“Modern-day villain” holds special access card to NZ Parliament
Saturday, November 11: The company partially responsible for one of the worst oil spills in history has unfettered access to the New Zealand Parliament, warns Greenpeace.
The environmental organisation is calling on the new Government to end special treatment of corporate lobbyists at the Beehive.
Oil drilling giant, Anadarko, is among the corporations issued with parliamentary access cards that let them come and go as they please.
Greenpeace campaigner, Steve Abel, says representatives from one of the most polluting companies on the planet should at least have to go through parliamentary security.
“Citizens, not corporations, should be at the heart of governance,” he says.
Anadarko was fined $159 million for its involvement in the 2010 Gulf of Mexico Deepwater Horizon oil disaster, one of the largest marine oil spills in history.
It’s also on the list of 100 companies that are responsible for 71% of global climate emissions since 1988.
The new Speaker of the House, Trevor Mallard, has announced he will be reviewing the list of access card holders over the coming month. Greenpeace has written a letter to Mallard asking him to end privileged access for corporate lobbyists.
Abel says Anadarko’s long and controversial history in New Zealand is a “clear example” of the consequences of an unequal balance of power between the public and corporate lobbyists.
“In response to extensive protest against deep sea oil drilling here in 2011 and 2012, the former National Government pushed through the Crown Minerals Amendment Act 2013, dubbed the ‘Anadarko Amendment’, which criminalised peaceful protest at sea,” he says.
“It was opposed by tens of thousands of people and several legal authorities, including former Prime Minister Sir Geoffrey Palmer, and Sir Peter Williams QC.
“The law change became known as the ‘Anadarko Amendment’, because the Texan Oil Giant was one of the immediate potential beneficiaries of the legislation. “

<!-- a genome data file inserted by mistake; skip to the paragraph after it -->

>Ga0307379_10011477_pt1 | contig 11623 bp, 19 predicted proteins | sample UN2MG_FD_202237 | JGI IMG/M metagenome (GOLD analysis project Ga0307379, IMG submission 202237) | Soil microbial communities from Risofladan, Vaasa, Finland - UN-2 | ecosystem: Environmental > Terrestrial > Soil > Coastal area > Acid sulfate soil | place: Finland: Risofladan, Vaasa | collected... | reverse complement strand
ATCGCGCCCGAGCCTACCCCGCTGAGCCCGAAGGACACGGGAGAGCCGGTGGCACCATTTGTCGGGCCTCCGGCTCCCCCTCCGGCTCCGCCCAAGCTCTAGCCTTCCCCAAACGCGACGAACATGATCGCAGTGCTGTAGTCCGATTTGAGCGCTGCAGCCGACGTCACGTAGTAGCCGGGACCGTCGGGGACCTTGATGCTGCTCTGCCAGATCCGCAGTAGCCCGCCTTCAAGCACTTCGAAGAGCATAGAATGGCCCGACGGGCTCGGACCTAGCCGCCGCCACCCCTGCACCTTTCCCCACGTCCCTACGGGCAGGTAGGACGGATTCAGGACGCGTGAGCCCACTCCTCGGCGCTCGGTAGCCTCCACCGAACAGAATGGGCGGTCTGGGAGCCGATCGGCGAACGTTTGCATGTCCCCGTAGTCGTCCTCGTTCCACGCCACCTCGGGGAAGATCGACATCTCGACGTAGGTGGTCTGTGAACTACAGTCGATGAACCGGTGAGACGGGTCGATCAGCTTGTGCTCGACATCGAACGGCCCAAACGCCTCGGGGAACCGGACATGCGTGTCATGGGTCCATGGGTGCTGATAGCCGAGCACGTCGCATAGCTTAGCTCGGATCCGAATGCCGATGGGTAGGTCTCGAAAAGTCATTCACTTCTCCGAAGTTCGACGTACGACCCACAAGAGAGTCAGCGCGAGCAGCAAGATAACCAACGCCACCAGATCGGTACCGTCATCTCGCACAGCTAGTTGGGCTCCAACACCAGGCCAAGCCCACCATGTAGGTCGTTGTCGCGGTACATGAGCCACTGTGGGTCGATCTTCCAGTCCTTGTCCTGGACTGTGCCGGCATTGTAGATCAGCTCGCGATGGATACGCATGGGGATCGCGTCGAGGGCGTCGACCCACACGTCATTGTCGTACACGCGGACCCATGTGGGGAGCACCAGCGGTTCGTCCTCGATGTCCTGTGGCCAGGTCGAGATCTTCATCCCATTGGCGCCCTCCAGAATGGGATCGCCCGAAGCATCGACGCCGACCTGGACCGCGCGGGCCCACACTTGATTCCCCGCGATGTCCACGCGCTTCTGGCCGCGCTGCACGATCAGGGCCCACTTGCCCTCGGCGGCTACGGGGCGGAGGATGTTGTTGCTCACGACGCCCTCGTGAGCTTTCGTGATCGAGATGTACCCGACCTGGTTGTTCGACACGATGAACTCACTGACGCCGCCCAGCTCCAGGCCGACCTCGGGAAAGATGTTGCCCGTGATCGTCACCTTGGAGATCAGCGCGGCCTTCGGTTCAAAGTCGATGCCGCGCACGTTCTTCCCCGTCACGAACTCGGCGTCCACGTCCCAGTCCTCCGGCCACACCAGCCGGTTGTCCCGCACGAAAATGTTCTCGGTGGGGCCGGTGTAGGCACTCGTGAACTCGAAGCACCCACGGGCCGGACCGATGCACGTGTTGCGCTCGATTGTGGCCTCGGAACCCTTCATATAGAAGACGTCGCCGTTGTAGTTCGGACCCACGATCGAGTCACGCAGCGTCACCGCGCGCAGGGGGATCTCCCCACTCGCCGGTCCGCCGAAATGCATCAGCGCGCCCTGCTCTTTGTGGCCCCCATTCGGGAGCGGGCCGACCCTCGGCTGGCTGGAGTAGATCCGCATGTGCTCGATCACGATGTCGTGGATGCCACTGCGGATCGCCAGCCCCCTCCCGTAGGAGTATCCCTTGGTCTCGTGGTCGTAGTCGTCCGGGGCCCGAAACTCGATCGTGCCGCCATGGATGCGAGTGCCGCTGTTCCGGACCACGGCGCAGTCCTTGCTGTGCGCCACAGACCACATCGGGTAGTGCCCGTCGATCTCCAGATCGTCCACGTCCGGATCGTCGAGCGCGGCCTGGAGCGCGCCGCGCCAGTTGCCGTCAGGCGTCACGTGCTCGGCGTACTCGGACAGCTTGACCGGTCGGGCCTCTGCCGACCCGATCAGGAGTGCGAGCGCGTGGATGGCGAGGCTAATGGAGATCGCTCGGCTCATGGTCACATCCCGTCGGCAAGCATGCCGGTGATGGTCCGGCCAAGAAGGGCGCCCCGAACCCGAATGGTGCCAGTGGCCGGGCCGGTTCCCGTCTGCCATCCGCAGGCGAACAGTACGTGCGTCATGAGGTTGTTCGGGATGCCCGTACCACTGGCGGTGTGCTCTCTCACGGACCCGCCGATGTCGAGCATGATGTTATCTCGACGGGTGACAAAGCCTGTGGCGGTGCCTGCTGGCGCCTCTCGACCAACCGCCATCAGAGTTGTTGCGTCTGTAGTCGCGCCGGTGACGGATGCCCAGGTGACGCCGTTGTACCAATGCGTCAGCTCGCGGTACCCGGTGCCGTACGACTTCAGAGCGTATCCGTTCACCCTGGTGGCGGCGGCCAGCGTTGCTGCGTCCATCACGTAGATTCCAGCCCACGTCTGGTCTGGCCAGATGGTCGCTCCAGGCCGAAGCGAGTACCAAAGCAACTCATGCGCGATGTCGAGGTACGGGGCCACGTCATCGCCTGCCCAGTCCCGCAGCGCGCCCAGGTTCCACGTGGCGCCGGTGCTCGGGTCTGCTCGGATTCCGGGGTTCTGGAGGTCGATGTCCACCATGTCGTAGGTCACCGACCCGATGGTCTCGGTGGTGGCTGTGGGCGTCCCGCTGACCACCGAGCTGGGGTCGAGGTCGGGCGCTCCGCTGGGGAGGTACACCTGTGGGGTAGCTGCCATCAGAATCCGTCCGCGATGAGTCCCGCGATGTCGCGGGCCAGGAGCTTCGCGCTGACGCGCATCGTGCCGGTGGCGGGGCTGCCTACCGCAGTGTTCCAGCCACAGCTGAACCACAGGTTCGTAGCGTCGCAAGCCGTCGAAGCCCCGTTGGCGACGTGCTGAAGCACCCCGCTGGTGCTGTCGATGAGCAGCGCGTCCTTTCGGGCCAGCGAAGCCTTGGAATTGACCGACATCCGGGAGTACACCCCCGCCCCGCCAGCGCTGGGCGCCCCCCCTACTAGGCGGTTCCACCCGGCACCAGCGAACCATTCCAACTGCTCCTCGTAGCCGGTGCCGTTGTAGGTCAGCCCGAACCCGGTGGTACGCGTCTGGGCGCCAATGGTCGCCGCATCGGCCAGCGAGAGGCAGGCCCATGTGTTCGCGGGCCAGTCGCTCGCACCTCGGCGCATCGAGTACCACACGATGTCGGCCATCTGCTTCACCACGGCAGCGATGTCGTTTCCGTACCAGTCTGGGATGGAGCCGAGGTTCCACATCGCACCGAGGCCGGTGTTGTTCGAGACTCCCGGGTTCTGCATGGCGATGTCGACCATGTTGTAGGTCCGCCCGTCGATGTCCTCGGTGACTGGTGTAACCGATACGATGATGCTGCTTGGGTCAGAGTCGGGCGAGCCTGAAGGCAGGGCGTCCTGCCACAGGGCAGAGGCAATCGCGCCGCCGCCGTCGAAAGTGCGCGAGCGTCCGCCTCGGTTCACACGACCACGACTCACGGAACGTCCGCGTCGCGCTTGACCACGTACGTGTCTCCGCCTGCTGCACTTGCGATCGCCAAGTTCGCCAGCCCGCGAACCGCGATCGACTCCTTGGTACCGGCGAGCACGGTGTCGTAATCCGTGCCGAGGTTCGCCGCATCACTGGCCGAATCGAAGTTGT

In late 2013 and early 2014, Anadarko conducted two high risk exploratory oil drills in New Zealand’s deep sea.
Abel says the new Government now has an opportunity get rid of the hangover of corporate access to Parliament and start afresh.
“It’s an affront to our democracy that a small minority of corporate lobbyists are given more access and power to decision makers than civil society representatives or ordinary New Zealand citizens,” he says.
“Oil giants like Anadarko are destroying our climate and threatening our oceans and coastlines with oil spills. They’re modern-day villains, yet get the right to skip security when they go into our Parliament to lobby for their dirty industry.”
Other lobby groups and companies with access cards include Fonterra and Federated Farmers.
Abel says Fonterra should have no more access to our politicians than civil society representatives or ordinary New Zealanders wanting to swim in clean rivers.
“The time for cleaning up New Zealand’s rivers has come, yet Fonterra and Federated Farmers, already with huge influence to lobby vigorously against any laws which make them accountable for their climate emissions and water pollution, have special access cards to Parliament,” he says.
“We hope that the new Government will seize the opportunity to end this undemocratic practice and cancel lobbyists’ parliamentary access cards.”